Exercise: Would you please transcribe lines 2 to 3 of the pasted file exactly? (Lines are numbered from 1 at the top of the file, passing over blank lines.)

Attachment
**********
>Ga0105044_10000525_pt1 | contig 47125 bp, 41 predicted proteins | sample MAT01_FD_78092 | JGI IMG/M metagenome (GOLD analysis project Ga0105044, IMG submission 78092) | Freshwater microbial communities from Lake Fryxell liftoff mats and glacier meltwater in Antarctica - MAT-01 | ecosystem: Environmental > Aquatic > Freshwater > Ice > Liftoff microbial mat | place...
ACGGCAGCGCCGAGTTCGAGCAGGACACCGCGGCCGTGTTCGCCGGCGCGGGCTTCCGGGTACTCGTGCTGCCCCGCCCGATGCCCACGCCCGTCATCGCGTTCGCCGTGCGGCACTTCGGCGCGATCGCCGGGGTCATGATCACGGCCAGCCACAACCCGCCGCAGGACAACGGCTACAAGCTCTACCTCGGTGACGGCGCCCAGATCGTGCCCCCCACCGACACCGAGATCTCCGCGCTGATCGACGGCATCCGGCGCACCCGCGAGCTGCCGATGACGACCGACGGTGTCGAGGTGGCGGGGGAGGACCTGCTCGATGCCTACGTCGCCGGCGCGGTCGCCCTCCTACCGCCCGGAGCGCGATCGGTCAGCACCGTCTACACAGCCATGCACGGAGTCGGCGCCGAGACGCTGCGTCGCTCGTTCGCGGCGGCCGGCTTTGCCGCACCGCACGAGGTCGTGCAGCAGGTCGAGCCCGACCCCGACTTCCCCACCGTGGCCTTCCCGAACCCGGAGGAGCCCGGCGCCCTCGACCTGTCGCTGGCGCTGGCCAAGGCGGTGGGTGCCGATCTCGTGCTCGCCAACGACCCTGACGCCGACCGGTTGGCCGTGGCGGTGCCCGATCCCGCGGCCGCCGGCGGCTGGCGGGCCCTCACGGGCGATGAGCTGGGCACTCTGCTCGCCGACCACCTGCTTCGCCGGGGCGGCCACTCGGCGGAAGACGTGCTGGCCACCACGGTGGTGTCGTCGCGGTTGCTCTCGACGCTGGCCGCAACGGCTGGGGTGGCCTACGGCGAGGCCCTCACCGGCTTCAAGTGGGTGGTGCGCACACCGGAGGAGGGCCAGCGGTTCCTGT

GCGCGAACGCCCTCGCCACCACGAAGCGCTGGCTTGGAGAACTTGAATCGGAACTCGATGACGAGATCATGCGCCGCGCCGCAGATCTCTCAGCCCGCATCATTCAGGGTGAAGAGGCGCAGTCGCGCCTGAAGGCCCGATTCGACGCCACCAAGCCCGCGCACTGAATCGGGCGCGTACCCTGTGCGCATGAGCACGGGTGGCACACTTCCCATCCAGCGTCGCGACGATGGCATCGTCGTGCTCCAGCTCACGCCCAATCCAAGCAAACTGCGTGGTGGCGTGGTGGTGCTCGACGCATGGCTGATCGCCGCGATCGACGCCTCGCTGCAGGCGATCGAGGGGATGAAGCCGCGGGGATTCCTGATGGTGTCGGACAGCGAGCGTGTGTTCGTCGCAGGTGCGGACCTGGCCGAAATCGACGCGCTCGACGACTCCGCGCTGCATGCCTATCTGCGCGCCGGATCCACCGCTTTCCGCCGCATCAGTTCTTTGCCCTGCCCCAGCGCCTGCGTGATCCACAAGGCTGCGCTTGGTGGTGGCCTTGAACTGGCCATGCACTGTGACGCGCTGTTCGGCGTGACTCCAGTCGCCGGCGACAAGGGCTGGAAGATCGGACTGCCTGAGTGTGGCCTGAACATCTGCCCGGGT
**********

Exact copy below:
ACGGCAGCGCCGAGTTCGAGCAGGACACCGCGGCCGTGTTCGCCGGCGCGGGCTTCCGGGTACTCGTGCTGCCCCGCCCGATGCCCACGCCCGTCATCGCGTTCGCCGTGCGGCACTTCGGCGCGATCGCCGGGGTCATGATCACGGCCAGCCACAACCCGCCGCAGGACAACGGCTACAAGCTCTACCTCGGTGACGGCGCCCAGATCGTGCCCCCCACCGACACCGAGATCTCCGCGCTGATCGACGGCATCCGGCGCACCCGCGAGCTGCCGATGACGACCGACGGTGTCGAGGTGGCGGGGGAGGACCTGCTCGATGCCTACGTCGCCGGCGCGGTCGCCCTCCTACCGCCCGGAGCGCGATCGGTCAGCACCGTCTACACAGCCATGCACGGAGTCGGCGCCGAGACGCTGCGTCGCTCGTTCGCGGCGGCCGGCTTTGCCGCACCGCACGAGGTCGTGCAGCAGGTCGAGCCCGACCCCGACTTCCCCACCGTGGCCTTCCCGAACCCGGAGGAGCCCGGCGCCCTCGACCTGTCGCTGGCGCTGGCCAAGGCGGTGGGTGCCGATCTCGTGCTCGCCAACGACCCTGACGCCGACCGGTTGGCCGTGGCGGTGCCCGATCCCGCGGCCGCCGGCGGCTGGCGGGCCCTCACGGGCGATGAGCTGGGCACTCTGCTCGCCGACCACCTGCTTCGCCGGGGCGGCCACTCGGCGGAAGACGTGCTGGCCACCACGGTGGTGTCGTCGCGGTTGCTCTCGACGCTGGCCGCAACGGCTGGGGTGGCCTACGGCGAGGCCCTCACCGGCTTCAAGTGGGTGGTGCGCACACCGGAGGAGGGCCAGCGGTTCCTGT

GCGCGAACGCCCTCGCCACCACGAAGCGCTGGCTTGGAGAACTTGAATCGGAACTCGATGACGAGATCATGCGCCGCGCCGCAGATCTCTCAGCCCGCATCATTCAGGGTGAAGAGGCGCAGTCGCGCCTGAAGGCCCGATTCGACGCCACCAAGCCCGCGCACTGAATCGGGCGCGTACCCTGTGCGCATGAGCACGGGTGGCACACTTCCCATCCAGCGTCGCGACGATGGCATCGTCGTGCTCCAGCTCACGCCCAATCCAAGCAAACTGCGTGGTGGCGTGGTGGTGCTCGACGCATGGCTGATCGCCGCGATCGACGCCTCGCTGCAGGCGATCGAGGGGATGAAGCCGCGGGGATTCCTGATGGTGTCGGACAGCGAGCGTGTGTTCGTCGCAGGTGCGGACCTGGCCGAAATCGACGCGCTCGACGACTCCGCGCTGCATGCCTATCTGCGCGCCGGATCCACCGCTTTCCGCCGCATCAGTTCTTTGCCCTGCCCCAGCGCCTGCGTGATCCACAAGGCTGCGCTTGGTGGTGGCCTTGAACTGGCCATGCACTGTGACGCGCTGTTCGGCGTGACTCCAGTCGCCGGCGACAAGGGCTGGAAGATCGGACTGCCTGAGTGTGGCCTGAACATCTGCCCGGGT